Finding balance at work with a twirl and a whirl

Why competitive dancing is the secret work weapon The Brooklyn Brothers founder

Our business is all-consuming. Constantly changing, it gives so much, but can demand a huge amount in return.  To do what we do, we need to be fresh and inspired by the next challenge.  It’s exhilarating... and down-right exhausting!

Five years ago, I had a bit of a revelation. To keep bringing my A-game to our business I needed to spend time being out of it.  Doing something that took me totally out of my comfort zone, trying to master a skill so stupidly hard it took every ounce just to stay on my feet.

And that’s when I found my secret work weapon -  Pro-Am Ballroom Dancing. 

It’s a place where I’ve found not only my joy, but a constant well of inspiration and creativity that helps me on a daily basis.  Yes, there’s fake tan, glitter and inch thick makeup but there are also life lessons that have proved so incredibly useful. 

For example, the importance of good partnering.  Our industry is notorious for egos but nothing is achieved in isolation and partnering is such an overlooked skill. I compete in International Standard (Waltz, Fox, Tango, Quickstep, Viennese) and the only way my partner and I communicate on the floor is right side to right side.  Which direction we’re going, what steps we’re doing, if I’m not listening, constantly alert to my partner’s smallest movement, we’ll end up in a tangle – and when you’re trying to cover a football pitch with six strides of foxtrot, you want to be heading in the same direction!  We look out for and after each other, we’re precious as a unit.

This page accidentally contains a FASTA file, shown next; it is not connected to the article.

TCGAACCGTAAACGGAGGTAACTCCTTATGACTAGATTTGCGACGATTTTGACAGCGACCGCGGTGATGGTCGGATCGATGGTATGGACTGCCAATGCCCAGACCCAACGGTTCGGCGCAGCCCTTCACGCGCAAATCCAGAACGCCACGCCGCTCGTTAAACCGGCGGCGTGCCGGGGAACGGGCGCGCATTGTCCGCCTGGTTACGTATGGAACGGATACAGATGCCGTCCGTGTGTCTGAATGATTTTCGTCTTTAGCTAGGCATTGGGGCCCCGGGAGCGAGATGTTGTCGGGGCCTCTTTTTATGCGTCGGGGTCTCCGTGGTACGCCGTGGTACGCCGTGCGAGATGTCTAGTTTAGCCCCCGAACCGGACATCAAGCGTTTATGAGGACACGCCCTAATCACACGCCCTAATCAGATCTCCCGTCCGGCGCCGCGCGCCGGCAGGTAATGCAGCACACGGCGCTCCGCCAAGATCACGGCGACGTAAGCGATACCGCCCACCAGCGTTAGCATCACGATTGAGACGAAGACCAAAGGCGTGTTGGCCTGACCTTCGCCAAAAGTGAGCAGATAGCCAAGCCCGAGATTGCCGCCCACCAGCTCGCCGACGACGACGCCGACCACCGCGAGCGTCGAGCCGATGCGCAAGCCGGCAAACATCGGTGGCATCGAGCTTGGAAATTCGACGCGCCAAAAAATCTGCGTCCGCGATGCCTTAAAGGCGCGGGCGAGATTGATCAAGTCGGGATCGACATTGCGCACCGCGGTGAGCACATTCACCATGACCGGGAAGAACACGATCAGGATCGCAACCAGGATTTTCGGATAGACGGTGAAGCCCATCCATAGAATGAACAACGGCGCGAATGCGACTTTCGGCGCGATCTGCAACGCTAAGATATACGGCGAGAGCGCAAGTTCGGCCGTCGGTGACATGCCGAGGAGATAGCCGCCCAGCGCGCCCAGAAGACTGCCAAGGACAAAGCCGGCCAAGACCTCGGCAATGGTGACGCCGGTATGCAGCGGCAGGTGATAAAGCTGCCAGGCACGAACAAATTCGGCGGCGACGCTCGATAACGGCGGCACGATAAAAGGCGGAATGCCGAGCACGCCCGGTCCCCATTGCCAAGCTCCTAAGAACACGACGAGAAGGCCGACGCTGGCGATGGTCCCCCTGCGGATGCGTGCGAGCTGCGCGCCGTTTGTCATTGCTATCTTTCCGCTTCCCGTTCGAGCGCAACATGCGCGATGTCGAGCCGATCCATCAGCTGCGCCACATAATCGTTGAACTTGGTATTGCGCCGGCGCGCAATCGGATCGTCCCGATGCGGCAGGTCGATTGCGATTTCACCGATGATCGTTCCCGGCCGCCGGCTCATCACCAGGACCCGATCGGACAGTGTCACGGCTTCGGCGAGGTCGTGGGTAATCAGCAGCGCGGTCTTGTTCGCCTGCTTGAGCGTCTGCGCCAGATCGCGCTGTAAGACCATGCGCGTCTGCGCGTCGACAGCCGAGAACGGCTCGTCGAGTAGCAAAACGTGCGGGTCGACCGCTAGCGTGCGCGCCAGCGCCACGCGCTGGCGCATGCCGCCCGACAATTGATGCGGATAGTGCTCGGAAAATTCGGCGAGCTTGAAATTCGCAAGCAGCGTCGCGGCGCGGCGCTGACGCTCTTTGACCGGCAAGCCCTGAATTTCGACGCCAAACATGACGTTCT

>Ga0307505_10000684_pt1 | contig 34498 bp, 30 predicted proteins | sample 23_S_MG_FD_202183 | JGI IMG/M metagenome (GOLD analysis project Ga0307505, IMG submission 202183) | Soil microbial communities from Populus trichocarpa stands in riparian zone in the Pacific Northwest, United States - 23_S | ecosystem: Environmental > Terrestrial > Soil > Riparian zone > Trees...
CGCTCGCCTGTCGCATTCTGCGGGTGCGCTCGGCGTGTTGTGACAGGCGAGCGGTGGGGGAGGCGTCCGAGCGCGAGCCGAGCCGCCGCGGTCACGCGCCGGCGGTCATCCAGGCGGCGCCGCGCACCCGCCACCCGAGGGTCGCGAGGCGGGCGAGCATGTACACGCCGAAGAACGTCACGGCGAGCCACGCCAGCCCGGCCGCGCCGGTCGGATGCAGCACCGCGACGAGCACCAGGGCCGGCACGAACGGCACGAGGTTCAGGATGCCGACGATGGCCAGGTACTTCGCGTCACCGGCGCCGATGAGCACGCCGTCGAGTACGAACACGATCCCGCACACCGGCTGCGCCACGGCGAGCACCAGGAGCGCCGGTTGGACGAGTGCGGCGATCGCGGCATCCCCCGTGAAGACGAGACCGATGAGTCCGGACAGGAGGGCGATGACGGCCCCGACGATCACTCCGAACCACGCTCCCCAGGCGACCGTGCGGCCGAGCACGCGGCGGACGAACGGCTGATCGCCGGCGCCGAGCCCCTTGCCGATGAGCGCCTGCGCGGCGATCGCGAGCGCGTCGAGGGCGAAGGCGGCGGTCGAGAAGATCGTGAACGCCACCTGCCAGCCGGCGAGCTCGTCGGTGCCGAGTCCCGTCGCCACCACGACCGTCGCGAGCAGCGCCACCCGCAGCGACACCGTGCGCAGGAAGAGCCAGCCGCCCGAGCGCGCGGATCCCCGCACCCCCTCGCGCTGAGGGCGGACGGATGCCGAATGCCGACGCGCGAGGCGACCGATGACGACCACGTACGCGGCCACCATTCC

And then there’s resilience.  The need to keep going, keep practising and to get it wrong as well as right.  Sometimes I just can’t get it, I’m an idiot, nothing goes in.  But I’ve learnt those are the most important times in your dancing, you have to push through. It’s only then your subconscious takes over and lays down strong memory tracks.  Next time you’re on the floor it comes, you can do it. We push ourselves so hard at work and expect everything to be perfect first time.  But that’s not life. Lasting success is made up of all those hours grafting time and again, getting it wrong and learning. 

So, watch out next time we see each other in a meeting. I’ll be the one extolling the virtues of dancing and trying to get you to give it a go with me on the floor. 

Jackie Stevenson is founder of The Brooklyn Brothers

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